I imagine the US Air Force is making all sorts of jokes at the expense of US Naval Aviation right about now. Military Times reports:
A Navy F/A-18E/F Super Hornet became the first U.S. fighter jet ever to be flown home from war inside a cargo plane on Aug. 18.
. . .
From an Air Force announcement:
In March, while supporting Operation Enduring Freedom, the Hornet experienced malfunctions which caused it to divert and land at Kandahar Airfield. Upon landing, the aircraft experienced hot brakes and upon stopping, both brakes were engulfed in flames. The Kandahar, Fire and Rescue extinguished the fire, but the right fuselage was severely damaged.
. . .
I’m sure the C-5 crew was pretty amused by the fact that they were carrying a hot $h*t Navy fighter back to the ‘states in their cargo deck.
The whole effort required the help of ‘units across the base” according to the Air Force. The air service’s expeditionary RED HORSE civil engineers even had to build wooden ramps to help ease the fighter onto the C-5’s aft cargo ramp. Meanwhile, Marine aircraft technicians helped Navy officials dissemble the aircraft and prep if for its journey home. Apparently, transporting the Super Hornet home cost a third of the $65 million price tag for a new F/A-18E/F.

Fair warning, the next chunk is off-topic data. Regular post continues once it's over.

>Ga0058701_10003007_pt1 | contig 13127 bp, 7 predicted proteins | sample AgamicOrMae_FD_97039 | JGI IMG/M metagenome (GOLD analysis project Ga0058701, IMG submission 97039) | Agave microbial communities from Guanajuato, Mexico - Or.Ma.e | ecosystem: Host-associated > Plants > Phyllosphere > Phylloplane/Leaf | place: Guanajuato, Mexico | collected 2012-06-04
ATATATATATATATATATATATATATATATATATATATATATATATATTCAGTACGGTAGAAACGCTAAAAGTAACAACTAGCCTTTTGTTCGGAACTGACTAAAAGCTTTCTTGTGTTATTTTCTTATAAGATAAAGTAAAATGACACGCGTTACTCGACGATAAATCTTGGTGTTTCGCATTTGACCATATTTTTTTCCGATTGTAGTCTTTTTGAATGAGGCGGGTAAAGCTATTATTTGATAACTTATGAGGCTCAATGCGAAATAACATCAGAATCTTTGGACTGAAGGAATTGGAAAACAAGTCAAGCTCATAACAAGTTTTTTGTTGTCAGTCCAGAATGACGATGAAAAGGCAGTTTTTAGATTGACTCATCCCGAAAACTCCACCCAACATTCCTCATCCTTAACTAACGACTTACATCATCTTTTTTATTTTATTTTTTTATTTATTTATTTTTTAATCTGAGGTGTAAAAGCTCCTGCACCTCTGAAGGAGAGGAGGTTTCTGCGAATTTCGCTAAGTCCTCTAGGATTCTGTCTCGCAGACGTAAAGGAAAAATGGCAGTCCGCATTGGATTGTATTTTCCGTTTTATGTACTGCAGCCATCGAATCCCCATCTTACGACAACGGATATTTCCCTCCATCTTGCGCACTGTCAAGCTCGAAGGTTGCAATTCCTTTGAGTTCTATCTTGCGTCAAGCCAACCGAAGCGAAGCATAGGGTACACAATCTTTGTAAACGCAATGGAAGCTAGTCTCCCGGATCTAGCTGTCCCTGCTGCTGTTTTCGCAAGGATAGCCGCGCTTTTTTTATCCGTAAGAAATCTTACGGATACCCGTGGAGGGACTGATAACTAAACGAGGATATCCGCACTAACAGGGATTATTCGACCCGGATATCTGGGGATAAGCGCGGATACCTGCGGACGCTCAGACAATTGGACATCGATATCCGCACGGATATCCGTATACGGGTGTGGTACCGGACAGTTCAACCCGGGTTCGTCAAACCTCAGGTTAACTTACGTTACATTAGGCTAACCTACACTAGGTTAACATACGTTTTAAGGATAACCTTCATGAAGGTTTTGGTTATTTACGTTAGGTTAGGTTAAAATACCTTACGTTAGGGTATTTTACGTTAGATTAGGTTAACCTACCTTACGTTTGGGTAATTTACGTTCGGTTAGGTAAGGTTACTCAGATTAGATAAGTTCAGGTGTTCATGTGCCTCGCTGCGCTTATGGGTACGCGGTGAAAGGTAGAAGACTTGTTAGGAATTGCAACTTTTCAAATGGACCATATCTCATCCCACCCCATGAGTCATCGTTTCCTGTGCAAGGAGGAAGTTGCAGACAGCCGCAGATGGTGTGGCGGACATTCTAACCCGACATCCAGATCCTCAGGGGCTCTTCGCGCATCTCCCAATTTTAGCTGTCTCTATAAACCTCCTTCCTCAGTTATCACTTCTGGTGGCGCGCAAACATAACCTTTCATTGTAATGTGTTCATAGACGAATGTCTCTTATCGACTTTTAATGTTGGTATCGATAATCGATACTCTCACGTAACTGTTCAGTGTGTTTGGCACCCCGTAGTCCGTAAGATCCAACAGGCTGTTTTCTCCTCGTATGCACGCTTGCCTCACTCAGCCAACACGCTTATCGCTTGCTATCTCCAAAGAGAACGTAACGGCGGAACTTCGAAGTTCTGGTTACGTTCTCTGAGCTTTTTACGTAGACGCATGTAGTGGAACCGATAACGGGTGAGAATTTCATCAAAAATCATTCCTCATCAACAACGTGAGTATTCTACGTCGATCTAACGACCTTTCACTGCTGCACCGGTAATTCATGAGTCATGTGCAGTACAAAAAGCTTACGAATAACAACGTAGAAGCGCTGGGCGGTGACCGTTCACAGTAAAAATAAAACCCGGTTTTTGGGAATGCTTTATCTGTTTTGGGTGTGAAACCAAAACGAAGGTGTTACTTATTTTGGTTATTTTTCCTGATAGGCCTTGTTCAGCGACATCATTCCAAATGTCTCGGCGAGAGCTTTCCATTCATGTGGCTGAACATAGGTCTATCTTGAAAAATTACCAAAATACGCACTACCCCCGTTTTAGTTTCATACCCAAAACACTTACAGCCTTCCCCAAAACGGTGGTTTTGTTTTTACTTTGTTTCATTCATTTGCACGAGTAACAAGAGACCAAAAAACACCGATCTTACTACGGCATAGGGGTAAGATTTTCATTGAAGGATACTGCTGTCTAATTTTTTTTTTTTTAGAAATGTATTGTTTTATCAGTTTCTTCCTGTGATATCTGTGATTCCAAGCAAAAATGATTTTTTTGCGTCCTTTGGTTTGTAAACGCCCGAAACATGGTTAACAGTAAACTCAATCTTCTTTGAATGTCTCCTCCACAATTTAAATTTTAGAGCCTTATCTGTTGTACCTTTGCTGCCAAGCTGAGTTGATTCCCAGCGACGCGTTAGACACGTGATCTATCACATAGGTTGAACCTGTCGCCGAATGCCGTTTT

There's more at the link, including another photograph.
Why do I think that the pilot who landed it at a USAF base in Afghanistan, rather than back aboard his carrier, is still living down the jibes of his Navy colleagues? (For those who haven't served in the military, you wouldn't get it; but for those who have, I'm sure you're chuckling as hard as I am!)